Understanding Your Commercial Lease: Taxes
Taxes are another important consideration when working towards understanding your commercial lease. The tax provisions of your lease will detail what taxes are required to be paid by the tenant and what taxes are required to be paid by the landlord. The tax provisions will also detail how and when all taxes must be paid. To understand the true costs of your lease, you must understand what taxes you are required to pay and who takes on the risk that tax rates rise or additional taxes are levied.
What taxes will you be required to pay under your commercial lease?
The taxes you are required to pay are generally described in the definition of “Taxes” in the lease. How the definition will be written and integrated with the rest of the lease will be at least in part determined by the type of commercial lease structure.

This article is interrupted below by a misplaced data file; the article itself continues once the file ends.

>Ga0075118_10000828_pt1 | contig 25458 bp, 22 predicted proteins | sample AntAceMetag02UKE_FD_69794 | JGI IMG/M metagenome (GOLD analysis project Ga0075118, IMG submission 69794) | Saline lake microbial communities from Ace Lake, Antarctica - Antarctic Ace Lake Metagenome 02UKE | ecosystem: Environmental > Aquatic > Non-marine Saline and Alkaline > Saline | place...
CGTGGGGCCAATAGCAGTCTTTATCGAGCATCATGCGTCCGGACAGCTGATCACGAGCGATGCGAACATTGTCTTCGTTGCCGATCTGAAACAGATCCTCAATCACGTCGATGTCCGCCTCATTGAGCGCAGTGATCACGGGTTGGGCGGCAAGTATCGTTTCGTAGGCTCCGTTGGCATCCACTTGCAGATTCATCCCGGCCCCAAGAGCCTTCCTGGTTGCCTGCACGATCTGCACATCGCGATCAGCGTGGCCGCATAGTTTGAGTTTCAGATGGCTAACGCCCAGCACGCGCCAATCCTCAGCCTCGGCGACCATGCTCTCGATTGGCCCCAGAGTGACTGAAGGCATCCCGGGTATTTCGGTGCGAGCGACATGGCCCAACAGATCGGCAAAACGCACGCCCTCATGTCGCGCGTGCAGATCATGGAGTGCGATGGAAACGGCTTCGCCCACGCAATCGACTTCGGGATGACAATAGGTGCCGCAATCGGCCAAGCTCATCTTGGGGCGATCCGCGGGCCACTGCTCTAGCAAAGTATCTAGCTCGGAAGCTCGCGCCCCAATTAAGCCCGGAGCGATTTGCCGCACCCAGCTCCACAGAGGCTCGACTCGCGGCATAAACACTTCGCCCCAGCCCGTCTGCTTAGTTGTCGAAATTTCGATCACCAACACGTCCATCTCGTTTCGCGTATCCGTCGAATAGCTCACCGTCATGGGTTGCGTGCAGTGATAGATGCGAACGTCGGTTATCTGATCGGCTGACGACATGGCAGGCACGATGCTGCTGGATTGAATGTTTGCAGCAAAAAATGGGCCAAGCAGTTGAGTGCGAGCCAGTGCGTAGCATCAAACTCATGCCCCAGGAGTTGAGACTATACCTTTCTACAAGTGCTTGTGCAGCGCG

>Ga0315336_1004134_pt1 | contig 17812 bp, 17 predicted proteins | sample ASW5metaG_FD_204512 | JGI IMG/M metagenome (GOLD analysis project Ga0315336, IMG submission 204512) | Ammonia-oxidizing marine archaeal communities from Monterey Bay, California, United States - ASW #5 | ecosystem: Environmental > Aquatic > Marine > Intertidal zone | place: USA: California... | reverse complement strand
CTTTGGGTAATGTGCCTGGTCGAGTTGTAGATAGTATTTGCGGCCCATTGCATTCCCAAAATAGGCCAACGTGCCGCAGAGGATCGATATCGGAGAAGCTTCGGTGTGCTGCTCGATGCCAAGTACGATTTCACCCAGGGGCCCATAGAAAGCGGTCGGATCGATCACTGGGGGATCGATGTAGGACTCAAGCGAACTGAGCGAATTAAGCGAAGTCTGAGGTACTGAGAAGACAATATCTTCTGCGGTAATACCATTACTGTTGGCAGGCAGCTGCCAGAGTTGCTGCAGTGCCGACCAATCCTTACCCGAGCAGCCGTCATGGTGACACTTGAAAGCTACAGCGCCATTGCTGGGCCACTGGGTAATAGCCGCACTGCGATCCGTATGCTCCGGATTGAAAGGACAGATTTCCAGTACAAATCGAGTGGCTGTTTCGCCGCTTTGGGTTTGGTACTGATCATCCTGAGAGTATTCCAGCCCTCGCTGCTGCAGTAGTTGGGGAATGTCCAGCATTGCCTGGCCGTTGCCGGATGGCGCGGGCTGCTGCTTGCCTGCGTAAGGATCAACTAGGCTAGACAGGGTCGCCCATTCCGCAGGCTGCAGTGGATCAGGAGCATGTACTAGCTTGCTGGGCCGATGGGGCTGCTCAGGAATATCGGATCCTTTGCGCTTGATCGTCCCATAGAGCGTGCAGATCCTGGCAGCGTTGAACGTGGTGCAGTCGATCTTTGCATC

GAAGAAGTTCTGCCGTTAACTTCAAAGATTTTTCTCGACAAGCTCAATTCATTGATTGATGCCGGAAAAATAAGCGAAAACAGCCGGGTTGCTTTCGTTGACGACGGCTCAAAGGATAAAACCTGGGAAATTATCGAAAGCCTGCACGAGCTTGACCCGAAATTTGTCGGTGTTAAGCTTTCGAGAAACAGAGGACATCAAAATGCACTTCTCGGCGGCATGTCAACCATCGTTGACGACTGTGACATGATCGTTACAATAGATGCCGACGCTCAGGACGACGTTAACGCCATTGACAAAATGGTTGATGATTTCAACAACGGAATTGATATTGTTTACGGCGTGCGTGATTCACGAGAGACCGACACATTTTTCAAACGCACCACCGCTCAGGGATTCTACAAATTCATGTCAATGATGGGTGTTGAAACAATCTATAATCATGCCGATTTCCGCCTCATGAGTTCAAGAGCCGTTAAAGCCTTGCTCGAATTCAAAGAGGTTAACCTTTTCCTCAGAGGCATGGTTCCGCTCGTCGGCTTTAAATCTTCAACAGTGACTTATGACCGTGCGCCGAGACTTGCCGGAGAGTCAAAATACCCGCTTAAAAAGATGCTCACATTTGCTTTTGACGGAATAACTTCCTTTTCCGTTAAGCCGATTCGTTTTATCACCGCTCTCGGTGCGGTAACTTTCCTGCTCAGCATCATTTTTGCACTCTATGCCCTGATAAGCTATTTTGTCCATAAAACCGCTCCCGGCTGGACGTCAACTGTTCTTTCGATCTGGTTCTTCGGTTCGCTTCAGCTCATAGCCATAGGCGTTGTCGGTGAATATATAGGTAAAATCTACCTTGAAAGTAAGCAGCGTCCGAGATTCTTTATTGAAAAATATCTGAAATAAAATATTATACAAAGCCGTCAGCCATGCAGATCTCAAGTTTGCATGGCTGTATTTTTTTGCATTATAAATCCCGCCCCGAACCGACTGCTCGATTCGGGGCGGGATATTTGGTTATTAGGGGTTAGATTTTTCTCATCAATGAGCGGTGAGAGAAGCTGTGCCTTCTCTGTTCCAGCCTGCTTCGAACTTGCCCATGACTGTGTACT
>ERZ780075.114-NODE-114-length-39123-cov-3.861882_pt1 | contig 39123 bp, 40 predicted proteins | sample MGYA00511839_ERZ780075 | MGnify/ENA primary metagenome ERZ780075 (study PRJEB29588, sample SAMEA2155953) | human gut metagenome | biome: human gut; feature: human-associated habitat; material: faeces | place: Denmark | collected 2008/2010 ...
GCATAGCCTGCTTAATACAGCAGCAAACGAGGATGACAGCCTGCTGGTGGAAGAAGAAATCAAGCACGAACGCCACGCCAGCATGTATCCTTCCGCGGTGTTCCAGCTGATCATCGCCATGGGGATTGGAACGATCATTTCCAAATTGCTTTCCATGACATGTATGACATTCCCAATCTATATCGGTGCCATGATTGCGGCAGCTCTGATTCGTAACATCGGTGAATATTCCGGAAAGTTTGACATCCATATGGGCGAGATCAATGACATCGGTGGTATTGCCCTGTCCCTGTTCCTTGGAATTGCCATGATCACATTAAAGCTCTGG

The tax definition in your commercial lease may be broken into two sections. One section will detail what taxes will be the tenant’s responsibility, and another section will detail what taxes are the landlord’s responsibility. This approach is more typical in a gross lease, as a gross lease incentivizes the landlord to be primarily concerned with defining the tenant’s “separate taxes” (e.g. tenant personal property taxes) rather than allocating all the landlord’s tax risk to the tenant.
In triple net and base year lease structures, you will see the tax section written so that all taxes are the tenant’s responsibility with a few limited exceptions. Those exceptions generally include a description along the lines of “taxes levied on the net income of the landlord,” but the exceptions listed should also generally include franchise, estate, inheritance, net income, gift, corporate, and excess profit taxes. Here is a comprehensive (if wordy) example of a negotiated tax description from a triple net lease: